Comprehensive multiplexed autoantibody profiling of patients with advanced urothelial cancer.

27 June 2024

A recent study conducted by Oncimmune, in collaboration with an oncologist from the Dana-Farber Cancer Institute in Boston, Massachusetts, and published in the Journal for ImmunoTherapy of Cancer, provided groundbreaking insights into the principal differences in autoantibody (AAb) profiles and clinical response between platinum-based chemotherapy (PBC) and immune checkpoint inhibitors (ICI) in metastatic urothelial cancer (mUC) patients.

The principal differences between chemotherapy and immune checkpoint inhibitors (ICIs) lie in their mechanisms of action: chemotherapy targets and kills rapidly dividing cancer cells directly, often affecting healthy cells as well, while ICIs work by blocking proteins that inhibit the immune response, thereby enabling the immune system to recognize and attack cancer cells more effectively.

In this collaborative study, autoantibodies were comprehensively profiled using Oncimmune’s SeroTag platform. One of the key findings was that patients treated with ICIs showed a greater induction of AAbs to self and tumour antigens compared to those receiving PBC. This increase in AAbs was associated with a better response to ICI therapy, indicating a more robust immune response activation with ICIs compared to PBC therapy.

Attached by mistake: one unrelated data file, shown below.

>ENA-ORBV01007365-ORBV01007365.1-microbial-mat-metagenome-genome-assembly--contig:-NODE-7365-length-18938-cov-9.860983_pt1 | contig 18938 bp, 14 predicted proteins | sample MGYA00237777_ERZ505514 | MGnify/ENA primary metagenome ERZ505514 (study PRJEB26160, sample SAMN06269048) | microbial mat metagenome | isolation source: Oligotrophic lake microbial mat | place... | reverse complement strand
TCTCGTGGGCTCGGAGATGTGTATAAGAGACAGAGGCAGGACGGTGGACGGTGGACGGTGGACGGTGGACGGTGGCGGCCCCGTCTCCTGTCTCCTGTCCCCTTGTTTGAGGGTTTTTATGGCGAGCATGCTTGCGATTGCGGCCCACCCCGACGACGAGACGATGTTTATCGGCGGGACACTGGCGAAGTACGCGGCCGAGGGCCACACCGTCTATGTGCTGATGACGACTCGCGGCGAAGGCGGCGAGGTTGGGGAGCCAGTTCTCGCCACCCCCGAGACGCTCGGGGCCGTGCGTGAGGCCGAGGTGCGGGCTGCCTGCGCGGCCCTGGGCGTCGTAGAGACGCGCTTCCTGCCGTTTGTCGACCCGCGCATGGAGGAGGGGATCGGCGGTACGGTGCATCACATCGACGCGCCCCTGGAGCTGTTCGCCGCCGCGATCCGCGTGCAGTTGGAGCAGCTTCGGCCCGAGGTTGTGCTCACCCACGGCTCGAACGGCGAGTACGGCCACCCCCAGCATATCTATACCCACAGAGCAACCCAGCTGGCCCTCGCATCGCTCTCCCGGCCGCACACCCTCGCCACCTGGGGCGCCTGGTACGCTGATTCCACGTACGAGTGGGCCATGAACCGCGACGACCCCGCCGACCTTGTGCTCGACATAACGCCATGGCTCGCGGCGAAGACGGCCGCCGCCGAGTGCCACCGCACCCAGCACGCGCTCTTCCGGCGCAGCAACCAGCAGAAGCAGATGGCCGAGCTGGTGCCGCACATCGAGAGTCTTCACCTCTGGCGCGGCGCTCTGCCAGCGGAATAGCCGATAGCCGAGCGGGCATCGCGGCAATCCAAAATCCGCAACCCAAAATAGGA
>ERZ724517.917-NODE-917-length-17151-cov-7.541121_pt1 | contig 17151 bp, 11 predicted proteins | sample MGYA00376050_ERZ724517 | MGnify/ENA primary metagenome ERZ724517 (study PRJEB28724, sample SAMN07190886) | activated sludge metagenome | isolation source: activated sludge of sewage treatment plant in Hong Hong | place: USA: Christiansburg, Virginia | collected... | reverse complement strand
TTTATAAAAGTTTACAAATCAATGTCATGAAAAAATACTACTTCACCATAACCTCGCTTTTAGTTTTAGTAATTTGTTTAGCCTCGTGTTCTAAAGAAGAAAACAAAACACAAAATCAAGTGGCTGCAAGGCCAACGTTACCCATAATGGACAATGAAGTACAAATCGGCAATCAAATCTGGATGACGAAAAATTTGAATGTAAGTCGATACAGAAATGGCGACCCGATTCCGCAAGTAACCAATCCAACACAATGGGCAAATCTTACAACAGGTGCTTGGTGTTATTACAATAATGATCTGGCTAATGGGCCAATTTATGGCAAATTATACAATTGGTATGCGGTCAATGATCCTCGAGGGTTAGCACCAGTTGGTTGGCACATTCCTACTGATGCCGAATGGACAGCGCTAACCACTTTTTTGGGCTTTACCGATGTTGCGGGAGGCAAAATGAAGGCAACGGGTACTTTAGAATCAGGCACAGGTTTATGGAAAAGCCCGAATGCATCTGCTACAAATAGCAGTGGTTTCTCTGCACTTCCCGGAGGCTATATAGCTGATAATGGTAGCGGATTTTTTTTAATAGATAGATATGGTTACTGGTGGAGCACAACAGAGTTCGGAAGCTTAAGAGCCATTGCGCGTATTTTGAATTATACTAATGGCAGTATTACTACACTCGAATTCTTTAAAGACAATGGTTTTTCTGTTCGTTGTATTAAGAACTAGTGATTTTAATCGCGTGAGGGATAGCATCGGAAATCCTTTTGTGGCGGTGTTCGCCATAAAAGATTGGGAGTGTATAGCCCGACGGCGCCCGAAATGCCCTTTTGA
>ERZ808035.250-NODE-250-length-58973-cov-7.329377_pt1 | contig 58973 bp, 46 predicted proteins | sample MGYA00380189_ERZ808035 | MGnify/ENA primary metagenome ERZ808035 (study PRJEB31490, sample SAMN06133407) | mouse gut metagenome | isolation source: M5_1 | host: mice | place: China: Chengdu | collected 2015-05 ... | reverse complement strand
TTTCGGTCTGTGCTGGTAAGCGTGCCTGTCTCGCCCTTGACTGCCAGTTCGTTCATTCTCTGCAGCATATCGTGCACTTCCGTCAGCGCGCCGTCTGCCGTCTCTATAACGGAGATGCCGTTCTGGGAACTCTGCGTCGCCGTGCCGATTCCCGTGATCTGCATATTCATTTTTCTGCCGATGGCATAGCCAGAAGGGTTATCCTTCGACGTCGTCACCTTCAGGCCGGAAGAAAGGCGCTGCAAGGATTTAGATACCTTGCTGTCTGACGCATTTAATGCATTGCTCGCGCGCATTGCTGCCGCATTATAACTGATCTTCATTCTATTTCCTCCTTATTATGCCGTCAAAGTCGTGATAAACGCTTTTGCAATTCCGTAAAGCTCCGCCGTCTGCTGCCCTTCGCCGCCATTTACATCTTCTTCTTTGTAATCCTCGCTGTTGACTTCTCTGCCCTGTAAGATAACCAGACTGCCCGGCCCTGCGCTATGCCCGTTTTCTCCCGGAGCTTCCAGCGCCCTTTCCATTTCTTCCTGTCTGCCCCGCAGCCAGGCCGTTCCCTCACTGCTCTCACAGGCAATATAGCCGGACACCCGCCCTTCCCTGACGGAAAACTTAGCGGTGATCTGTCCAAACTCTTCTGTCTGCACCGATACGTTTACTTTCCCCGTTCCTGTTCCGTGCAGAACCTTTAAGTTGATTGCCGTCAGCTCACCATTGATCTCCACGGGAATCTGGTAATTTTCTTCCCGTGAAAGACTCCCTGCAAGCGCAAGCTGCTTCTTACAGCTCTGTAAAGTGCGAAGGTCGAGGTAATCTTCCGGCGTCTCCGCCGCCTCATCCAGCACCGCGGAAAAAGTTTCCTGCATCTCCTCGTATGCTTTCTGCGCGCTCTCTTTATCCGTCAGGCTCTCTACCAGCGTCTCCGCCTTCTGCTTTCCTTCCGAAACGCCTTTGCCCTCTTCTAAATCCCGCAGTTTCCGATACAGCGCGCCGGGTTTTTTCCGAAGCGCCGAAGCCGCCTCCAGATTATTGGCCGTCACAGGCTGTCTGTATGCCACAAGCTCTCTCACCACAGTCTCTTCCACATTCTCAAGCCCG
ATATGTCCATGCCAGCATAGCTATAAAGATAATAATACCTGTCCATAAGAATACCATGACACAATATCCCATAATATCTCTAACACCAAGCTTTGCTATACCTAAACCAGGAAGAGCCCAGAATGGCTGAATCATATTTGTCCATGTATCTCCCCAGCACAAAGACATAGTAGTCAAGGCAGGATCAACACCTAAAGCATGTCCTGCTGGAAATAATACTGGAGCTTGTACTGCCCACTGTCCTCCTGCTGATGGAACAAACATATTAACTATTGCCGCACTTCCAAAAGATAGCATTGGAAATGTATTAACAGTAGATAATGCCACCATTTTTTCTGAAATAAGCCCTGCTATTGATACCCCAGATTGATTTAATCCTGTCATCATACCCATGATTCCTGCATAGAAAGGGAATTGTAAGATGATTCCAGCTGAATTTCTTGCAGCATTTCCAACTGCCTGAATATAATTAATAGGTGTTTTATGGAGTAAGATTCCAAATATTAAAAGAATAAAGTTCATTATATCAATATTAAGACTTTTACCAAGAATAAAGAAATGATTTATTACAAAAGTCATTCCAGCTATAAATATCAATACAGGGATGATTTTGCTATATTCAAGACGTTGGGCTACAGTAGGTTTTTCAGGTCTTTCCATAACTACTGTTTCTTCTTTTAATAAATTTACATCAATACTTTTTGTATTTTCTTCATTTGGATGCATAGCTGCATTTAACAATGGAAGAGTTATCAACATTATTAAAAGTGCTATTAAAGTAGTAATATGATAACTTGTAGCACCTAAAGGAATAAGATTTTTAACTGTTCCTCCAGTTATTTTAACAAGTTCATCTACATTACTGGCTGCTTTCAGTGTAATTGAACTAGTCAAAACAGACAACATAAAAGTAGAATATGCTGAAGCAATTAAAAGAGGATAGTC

The researchers also investigated AAbs in pre-treatment blood samples, which may have utility as biomarkers predicting clinical response and immune-related adverse events (irAEs). Specifically, AAbs against key tumour suppressor genes such as BRCA2, TP53, SPTBN1, FOXO1, and CTNNB1 were linked to a favourable response to therapy in mUC patients, indicating their potential as predictive biomarkers for treatment outcomes.

An important factor associated with better outcomes in patients undergoing ICI treatment is tumour mutational burden (TMB). Patients with TP53 mutations were more likely to have AAbs targeting the TP53 protein, which was linked to a positive response to therapy, suggesting a potential role of these AAbs as predictive biomarkers for treatment outcomes.

Additionally, specific AAbs against antigens like MITF, CDH3, and KDM4A were associated with the development of immune-related adverse events (irAEs) in patients receiving ICIs, indicating a potential role of these AAbs in predicting and monitoring treatment-related toxicities.

The study underscores the importance of comprehensive AAb profiling in understanding the humoral immune response in cancer and the differences seen in treatment strategies. These findings open up new avenues for personalized treatment strategies, potentially improving patient outcomes, and could pave the way for new diagnostic markers and therapeutic strategies in urothelial cancer. To delve deeper into the methodologies and detailed findings of this research, you can access the full paper here.